Airline sent US couple’s missing bags to their hotel on a remote Scottish island 5 days after they checked out

An airline sent a couple’s lost luggage to a hotel on a remote Scottish island, five days after they had checked out and were on the other side of the country.

Ansen Bayer and his wife Amandria flew with American Airlines from Chicago to Dublin in Ireland, before changing to an Aer Lingus flight to Glasgow, Scotland.

The couple were traveling for their 15th wedding anniversary and had their flights canceled twice before their trip started. Ansen, who had mostly brought carry-on luggage to avoid it getting lost, was forced to check his bags in Chicago anyway.

When they arrived in Glasgow, I noticed their bags were missing, along with those owned by six other passengers. Ansen filed a complaint and was told by Eagle Aviation, the company used by Aer Lingus, that their bags would be shipped to their hotel.

In the meantime, the couple made do with clothes lent to them by travel companions.

Because the couple had to take a train, a bus, and two ferries to reach their hotel in Iona, a remote island off the West coast of Scotland, they feared it was unlikely their luggage would arrive before they left.

“I found an e-mail for them and begged them not to ship our bags to the hotel, because they would not arrive on time,” Ansen told Insider. “We were going back to Glasgow for a day anyway and could pick our bags up at the airport.”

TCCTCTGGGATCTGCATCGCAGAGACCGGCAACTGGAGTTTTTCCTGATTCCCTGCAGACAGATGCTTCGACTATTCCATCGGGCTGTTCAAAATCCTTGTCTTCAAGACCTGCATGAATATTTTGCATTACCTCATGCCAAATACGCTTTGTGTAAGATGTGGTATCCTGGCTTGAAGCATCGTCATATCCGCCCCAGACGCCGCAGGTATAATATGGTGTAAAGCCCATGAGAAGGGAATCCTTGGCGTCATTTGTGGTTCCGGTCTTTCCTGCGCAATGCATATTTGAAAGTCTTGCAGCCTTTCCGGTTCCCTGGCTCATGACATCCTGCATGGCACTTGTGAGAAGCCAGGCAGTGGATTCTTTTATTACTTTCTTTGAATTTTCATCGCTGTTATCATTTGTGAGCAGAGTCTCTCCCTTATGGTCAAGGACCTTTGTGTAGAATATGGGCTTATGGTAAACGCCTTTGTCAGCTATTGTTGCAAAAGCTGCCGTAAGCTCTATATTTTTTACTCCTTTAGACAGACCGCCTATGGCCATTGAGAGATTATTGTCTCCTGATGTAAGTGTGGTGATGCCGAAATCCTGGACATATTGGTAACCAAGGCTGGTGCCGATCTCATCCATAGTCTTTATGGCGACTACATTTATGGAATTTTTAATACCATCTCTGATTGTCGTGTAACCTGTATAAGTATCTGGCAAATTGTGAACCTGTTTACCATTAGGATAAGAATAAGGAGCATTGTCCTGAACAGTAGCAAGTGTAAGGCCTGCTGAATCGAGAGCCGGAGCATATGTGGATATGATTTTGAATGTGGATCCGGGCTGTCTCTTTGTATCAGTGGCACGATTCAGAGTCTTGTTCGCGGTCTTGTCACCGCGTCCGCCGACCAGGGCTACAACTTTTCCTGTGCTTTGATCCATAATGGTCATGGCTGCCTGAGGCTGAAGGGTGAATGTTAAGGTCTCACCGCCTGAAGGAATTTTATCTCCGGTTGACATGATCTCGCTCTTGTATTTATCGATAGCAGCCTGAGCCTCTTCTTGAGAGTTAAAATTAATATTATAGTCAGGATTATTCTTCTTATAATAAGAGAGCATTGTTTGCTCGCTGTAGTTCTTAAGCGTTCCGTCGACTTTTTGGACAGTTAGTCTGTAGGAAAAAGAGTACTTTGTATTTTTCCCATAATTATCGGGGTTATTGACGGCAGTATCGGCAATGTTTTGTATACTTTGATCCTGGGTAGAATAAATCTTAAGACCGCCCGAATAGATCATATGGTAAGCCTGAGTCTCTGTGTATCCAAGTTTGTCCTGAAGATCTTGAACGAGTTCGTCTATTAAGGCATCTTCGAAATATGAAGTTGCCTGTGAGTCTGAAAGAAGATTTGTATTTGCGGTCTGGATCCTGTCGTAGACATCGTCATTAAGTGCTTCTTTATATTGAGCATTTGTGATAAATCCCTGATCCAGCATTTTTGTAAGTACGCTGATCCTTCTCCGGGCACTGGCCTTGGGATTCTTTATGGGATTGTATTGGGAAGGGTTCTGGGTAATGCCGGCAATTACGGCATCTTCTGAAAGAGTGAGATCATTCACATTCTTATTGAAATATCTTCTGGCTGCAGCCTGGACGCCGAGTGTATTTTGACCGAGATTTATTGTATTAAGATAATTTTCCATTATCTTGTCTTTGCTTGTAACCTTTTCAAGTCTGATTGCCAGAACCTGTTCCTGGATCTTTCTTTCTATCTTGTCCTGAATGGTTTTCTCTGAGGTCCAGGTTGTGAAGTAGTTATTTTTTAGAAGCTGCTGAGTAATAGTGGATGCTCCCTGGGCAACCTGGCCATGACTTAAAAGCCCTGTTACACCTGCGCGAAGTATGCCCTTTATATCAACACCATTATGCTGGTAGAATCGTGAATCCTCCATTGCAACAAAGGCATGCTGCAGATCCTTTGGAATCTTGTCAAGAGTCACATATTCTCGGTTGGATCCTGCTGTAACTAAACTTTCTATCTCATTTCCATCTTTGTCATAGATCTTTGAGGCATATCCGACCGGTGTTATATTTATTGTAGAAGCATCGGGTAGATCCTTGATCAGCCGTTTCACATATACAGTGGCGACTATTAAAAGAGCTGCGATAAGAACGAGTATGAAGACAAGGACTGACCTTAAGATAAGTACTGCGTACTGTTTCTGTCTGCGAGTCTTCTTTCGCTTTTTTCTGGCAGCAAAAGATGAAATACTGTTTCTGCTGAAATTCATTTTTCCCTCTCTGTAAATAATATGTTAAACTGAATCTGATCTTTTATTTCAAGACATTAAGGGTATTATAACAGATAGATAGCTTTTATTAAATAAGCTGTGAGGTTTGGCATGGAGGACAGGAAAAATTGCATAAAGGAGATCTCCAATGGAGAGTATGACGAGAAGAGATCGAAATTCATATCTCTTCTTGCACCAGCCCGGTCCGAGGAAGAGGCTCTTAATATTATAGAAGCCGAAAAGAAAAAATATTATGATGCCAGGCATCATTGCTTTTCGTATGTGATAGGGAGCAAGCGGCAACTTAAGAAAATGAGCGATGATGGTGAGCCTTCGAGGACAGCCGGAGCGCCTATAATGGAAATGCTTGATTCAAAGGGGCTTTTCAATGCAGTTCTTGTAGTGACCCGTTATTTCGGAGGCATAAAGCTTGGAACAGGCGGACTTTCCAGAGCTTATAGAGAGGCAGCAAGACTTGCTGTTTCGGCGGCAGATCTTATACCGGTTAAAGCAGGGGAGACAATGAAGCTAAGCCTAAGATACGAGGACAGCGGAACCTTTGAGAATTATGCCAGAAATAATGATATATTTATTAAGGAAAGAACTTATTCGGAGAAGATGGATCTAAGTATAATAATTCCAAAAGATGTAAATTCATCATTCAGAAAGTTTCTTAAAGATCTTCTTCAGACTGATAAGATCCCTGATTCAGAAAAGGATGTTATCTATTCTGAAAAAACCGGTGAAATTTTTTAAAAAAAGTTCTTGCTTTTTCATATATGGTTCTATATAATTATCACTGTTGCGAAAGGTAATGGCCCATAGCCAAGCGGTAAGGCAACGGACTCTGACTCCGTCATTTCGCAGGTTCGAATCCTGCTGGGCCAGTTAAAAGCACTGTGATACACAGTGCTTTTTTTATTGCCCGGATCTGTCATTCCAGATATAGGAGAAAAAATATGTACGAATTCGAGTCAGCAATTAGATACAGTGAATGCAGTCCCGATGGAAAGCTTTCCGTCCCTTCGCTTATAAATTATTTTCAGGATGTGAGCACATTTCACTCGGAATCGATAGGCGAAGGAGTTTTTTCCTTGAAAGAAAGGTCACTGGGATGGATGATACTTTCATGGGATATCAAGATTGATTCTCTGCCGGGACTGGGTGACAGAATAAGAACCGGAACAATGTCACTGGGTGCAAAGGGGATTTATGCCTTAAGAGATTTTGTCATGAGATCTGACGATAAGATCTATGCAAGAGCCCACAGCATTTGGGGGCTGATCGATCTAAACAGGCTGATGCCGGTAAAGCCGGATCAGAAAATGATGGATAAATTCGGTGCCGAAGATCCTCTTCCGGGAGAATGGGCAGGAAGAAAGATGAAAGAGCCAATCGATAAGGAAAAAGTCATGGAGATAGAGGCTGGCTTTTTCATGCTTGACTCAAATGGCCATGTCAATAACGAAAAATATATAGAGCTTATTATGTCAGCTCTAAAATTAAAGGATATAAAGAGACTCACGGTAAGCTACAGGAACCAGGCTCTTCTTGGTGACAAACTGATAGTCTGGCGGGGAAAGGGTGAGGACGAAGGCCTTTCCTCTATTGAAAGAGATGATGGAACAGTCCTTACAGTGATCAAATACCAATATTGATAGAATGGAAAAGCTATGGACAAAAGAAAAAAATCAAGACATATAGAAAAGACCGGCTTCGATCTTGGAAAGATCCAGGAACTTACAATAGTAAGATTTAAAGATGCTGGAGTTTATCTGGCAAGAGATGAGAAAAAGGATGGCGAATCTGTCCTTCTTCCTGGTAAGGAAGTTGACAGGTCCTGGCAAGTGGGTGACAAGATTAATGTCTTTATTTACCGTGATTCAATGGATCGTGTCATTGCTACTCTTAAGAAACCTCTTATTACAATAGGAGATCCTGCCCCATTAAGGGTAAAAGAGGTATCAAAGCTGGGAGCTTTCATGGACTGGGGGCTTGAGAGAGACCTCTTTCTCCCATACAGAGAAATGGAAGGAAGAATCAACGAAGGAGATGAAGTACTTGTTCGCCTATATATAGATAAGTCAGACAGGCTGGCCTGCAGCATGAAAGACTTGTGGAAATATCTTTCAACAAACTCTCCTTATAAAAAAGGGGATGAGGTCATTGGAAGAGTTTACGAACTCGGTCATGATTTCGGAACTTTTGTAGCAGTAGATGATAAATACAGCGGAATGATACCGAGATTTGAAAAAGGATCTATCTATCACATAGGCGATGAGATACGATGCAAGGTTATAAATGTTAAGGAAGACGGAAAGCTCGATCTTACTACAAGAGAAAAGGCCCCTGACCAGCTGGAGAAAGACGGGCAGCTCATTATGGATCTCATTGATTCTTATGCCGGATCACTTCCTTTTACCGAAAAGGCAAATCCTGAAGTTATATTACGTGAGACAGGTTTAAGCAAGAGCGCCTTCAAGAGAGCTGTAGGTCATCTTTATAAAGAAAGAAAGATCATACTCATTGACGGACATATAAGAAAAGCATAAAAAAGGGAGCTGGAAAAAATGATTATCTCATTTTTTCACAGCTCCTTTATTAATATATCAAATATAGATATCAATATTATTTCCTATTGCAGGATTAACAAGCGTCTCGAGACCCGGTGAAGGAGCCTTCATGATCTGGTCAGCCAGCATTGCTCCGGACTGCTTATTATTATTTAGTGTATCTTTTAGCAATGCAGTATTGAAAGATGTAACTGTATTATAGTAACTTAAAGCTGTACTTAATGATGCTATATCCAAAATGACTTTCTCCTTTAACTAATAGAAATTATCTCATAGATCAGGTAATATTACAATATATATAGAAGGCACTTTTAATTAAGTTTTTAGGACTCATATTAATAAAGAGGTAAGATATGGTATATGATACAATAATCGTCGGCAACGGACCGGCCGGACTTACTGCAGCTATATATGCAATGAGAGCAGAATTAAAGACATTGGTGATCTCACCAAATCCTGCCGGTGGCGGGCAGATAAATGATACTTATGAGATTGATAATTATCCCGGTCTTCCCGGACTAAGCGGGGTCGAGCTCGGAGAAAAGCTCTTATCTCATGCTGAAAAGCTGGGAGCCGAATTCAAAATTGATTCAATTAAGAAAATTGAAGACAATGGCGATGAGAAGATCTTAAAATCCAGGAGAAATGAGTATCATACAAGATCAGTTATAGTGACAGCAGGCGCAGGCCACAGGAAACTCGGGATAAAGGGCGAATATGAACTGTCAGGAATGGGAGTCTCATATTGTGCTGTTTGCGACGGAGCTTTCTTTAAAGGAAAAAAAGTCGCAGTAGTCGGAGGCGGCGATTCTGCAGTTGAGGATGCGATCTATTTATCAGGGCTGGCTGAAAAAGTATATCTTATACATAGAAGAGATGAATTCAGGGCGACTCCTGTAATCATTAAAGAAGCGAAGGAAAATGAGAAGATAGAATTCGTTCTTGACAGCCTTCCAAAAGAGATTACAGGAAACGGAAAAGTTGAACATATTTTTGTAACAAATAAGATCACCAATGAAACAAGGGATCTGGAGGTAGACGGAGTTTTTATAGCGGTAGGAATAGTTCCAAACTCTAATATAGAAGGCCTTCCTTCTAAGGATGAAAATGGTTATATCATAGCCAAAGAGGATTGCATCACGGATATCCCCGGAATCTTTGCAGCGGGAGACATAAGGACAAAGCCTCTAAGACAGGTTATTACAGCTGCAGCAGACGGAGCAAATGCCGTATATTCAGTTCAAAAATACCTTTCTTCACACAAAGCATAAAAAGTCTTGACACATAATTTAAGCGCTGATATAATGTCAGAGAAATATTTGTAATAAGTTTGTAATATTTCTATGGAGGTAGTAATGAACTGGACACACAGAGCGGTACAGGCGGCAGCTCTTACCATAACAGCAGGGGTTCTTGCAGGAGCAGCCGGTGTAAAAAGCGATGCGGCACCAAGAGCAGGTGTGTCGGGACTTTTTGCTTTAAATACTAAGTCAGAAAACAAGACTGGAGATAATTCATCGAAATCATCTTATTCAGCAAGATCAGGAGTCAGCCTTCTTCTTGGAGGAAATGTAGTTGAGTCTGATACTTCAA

As Bayer predicted, the luggage didn’t arrive until 5 days after they had checked out, when they were already on the other side of the country in Edinburgh.

“I tried to explain that Iona is very remote and it would not arrive on time, but they said there was nothing they could do.”

The lost luggage, which is still waiting in Iona, was just one of several hiccups on a journey that included cancellations, delays, and huge lines at Chicago Airport’s immigration checkpoints, underlining the impact of the travel chaos affecting Europe and the US this summer.

Ansen said Aer Lingus still hasn’t authorized Eagle Aviation to collect the bags, meaning they were still stuck at the hotel 22 days after the airline first lost them. He’s considering paying for the bags to be delivered.

“Everything about this experience with Aer Lingus has been terrible, but their complete and utter lack of any semblance of customer service or even response to someone who has had a terrible experience with them is appalling to me,” he said.

“I guess we can claim we backpacked across the UK since our backpacks are all we had,” Ansen added. “But after saving up for years for this once-in-a-lifetime trip, it still feels like we were robbed a bit by the airlines, forcing us to go through the trip without our luggage that we never even wanted to check in the first place.”

Aer Lingus and Eagle Aviation were contacted for comment.

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